A Season of Myths
“Freedom is the will to be responsible for ourselves.” -Friedrich Nietzsche, Twilight of the Idols (Götzendämmerung) This past week people in the USA entered the “season of myths” that runs from Thanksgiving through various religious holidays, including Christmas
By William Schweiker|November 26, 2018
“Freedom is the will to be responsible for ourselves.”
-Friedrich Nietzsche, Twilight of the Idols (Götzendämmerung)
This past week people in the USA entered the “season of myths” that runs from Thanksgiving through various religious holidays, including Christmas. Of course, to call Thanksgiving, let alone Christmas, a “myth” will alarm, anger, or alienate some people. But “myth” is a crucial category when trying to catch “sightings” of religion within the flux of society and culture. It is an interpretive tool for articulating and analyzing the structure of a people’s lived reality, past or present, rather than a fanciful untrue story.
Not surprisingly, over the last century leading scholars of religion like Paul Tillich, Mircea Eliade, Paul Ricoeur, Wendy Doniger, and Bruce Lincoln, among others, have taught us a lot about myths. Myths can and do serve ideological functions, but they are also stories, even cycles of stories, that disclose the meaning of a people’s worldview, explain some social or natural reality—including the reality of evil—and chart the actions of humans, gods, and other types of beings. There are myths of origins and endings, myths of salvation and enlightenment, myths of heroes and demons, and so on. Think also of “philosophical myths,” like Plato’s famous Myth of the Cave in his Republic, which aimed to explain truths that escape normal human perception. Think too of Nietzsche’s exploring and making of myth, as he does in Twilight of the Idols, cited above. While it will always be a contested idea, to say that a story is myth is to indicate what kind of truth it aims to assert.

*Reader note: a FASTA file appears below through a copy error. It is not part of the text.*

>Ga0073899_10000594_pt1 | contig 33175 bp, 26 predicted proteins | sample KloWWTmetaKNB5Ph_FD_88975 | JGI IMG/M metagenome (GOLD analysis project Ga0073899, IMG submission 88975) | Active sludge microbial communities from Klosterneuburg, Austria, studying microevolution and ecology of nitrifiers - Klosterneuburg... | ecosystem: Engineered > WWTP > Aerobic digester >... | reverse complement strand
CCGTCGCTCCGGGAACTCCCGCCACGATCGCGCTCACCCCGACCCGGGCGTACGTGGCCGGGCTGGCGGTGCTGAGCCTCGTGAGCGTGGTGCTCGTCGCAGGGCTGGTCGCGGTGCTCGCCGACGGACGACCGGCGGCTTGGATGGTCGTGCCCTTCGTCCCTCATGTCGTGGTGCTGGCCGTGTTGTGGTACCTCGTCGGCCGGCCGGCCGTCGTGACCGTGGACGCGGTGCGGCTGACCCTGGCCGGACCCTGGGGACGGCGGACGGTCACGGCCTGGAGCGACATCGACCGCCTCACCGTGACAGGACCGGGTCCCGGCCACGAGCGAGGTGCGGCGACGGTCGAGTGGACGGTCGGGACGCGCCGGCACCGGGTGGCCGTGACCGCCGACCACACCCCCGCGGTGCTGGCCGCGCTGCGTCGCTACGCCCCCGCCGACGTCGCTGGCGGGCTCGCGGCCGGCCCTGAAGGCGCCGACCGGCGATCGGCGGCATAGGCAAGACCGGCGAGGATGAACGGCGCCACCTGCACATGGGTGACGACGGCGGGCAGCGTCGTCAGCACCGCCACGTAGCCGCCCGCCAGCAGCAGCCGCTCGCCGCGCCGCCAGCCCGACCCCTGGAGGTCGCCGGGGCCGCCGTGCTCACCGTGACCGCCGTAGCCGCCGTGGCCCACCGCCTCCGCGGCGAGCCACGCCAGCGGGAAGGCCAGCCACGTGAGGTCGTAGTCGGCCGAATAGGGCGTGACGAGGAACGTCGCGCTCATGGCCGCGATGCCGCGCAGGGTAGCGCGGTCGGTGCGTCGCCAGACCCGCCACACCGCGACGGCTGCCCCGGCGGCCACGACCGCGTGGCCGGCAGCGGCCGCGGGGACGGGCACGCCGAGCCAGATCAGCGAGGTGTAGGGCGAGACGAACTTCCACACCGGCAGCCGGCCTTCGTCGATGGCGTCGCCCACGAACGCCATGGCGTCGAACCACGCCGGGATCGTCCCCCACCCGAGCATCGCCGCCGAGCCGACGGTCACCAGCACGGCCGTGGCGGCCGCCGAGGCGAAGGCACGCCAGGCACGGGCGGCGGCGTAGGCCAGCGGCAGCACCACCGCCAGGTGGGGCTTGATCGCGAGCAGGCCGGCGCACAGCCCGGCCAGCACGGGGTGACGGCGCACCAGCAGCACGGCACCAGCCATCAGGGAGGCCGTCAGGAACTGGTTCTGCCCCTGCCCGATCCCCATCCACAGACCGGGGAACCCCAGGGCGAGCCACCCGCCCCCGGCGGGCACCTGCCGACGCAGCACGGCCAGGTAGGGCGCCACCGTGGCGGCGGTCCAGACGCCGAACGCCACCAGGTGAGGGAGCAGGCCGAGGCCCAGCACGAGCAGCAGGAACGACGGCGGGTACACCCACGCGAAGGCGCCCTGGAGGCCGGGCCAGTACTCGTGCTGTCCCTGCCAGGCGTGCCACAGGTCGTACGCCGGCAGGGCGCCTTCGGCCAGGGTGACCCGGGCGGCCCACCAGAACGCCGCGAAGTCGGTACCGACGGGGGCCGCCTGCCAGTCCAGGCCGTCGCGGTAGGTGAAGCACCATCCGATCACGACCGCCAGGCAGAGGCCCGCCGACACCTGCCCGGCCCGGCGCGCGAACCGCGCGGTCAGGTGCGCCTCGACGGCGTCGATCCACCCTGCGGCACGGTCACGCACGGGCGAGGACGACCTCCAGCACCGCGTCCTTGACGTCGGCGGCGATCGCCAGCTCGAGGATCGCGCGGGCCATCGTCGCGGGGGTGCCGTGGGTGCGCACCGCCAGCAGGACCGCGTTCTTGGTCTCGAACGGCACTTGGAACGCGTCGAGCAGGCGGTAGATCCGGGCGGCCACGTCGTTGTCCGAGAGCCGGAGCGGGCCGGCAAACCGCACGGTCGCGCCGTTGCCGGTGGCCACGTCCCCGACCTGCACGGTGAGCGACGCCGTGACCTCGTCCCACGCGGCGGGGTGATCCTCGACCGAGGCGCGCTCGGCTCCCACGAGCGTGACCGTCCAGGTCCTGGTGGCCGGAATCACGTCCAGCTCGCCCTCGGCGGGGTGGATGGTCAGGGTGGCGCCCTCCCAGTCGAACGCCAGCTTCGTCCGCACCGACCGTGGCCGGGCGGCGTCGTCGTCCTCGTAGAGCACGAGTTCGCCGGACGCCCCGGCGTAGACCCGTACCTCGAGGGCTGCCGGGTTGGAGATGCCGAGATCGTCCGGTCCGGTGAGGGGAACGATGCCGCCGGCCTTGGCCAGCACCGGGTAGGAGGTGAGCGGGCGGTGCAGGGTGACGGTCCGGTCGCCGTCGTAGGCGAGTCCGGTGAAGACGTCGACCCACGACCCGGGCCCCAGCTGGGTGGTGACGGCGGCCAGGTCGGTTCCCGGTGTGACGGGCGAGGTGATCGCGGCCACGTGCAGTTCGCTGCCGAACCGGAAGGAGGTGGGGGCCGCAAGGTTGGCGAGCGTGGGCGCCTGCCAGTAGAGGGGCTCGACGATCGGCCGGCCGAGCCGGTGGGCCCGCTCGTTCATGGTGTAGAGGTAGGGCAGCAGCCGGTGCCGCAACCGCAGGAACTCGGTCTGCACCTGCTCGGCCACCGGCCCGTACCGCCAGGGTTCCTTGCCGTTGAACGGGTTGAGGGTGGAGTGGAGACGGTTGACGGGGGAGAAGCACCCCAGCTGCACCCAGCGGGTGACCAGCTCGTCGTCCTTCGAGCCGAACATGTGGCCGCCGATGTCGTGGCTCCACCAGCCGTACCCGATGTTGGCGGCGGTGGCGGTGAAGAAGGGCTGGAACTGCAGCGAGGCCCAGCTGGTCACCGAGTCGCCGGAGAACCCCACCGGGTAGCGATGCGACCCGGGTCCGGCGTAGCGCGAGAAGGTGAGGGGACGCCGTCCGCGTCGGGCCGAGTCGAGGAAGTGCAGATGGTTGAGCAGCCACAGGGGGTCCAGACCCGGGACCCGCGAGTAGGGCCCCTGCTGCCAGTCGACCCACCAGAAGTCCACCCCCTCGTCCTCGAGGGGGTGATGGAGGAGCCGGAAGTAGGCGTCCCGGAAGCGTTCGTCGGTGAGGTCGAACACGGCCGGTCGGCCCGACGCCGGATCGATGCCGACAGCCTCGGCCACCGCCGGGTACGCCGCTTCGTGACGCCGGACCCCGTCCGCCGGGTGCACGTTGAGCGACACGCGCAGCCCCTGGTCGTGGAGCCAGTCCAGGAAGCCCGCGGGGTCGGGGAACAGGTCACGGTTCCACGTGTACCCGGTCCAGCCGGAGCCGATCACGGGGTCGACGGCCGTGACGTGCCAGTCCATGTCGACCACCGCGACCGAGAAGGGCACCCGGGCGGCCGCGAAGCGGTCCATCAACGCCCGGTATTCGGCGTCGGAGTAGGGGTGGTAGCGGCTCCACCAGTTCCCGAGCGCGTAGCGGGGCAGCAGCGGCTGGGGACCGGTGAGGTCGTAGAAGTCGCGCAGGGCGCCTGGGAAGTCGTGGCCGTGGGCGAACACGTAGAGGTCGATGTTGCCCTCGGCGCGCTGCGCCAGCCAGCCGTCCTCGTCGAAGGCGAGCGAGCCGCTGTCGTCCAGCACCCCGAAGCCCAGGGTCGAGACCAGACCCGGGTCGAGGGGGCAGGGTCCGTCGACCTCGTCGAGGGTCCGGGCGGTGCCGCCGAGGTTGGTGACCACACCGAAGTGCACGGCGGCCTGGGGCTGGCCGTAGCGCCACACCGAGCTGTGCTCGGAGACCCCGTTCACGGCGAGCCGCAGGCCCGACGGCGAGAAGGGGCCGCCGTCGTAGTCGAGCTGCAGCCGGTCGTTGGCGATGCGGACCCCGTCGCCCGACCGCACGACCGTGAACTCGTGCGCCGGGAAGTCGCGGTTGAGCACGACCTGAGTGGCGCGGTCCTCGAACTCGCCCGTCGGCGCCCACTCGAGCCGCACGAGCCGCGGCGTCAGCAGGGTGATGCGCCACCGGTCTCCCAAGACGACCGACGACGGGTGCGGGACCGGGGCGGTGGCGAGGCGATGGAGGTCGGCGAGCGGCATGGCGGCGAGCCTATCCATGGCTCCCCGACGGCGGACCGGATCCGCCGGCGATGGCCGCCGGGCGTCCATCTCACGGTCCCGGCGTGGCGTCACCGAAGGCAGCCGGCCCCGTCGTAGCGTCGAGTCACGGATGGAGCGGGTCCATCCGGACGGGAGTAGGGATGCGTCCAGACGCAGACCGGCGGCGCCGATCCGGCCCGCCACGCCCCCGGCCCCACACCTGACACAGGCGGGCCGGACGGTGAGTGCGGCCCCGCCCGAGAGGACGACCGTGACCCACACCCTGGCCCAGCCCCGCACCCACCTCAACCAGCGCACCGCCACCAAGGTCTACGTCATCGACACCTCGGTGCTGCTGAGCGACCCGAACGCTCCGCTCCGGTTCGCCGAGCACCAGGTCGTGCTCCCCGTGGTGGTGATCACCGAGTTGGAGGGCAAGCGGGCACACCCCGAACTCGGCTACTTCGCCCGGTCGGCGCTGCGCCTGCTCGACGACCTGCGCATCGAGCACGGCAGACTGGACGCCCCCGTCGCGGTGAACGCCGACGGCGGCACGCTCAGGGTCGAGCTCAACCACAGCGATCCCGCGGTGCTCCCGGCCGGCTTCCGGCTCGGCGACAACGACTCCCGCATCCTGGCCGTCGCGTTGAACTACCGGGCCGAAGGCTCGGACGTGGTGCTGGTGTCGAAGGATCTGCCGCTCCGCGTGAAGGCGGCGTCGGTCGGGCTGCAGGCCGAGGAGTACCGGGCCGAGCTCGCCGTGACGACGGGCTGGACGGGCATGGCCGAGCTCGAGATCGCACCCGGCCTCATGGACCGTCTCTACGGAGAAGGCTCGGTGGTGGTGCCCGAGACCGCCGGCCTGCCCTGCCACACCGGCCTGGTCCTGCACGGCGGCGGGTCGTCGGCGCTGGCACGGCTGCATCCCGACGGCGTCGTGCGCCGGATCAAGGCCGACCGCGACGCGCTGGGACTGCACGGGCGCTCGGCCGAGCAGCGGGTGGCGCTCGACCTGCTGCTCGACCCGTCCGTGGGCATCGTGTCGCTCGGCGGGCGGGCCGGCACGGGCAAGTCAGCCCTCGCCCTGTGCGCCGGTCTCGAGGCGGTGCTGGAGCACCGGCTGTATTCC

In this light, we can ask about the meaning of this “season of myths.” We focus today on Thanksgiving since it seems to migrate between a religious and non-religious myth. Although celebrated in different forms in various contexts (e.g., Canada, the Caribbean, and elsewhere), it is the US version of the myth—or conflicted myth—that concerns us today. Why call “Thanksgiving” a conflicted myth? More pointedly, coded in this idea of a conflicted myth is Nietzsche’s claim about freedom. Can we will to be responsible for the actual religious and social reality of this nation’s history?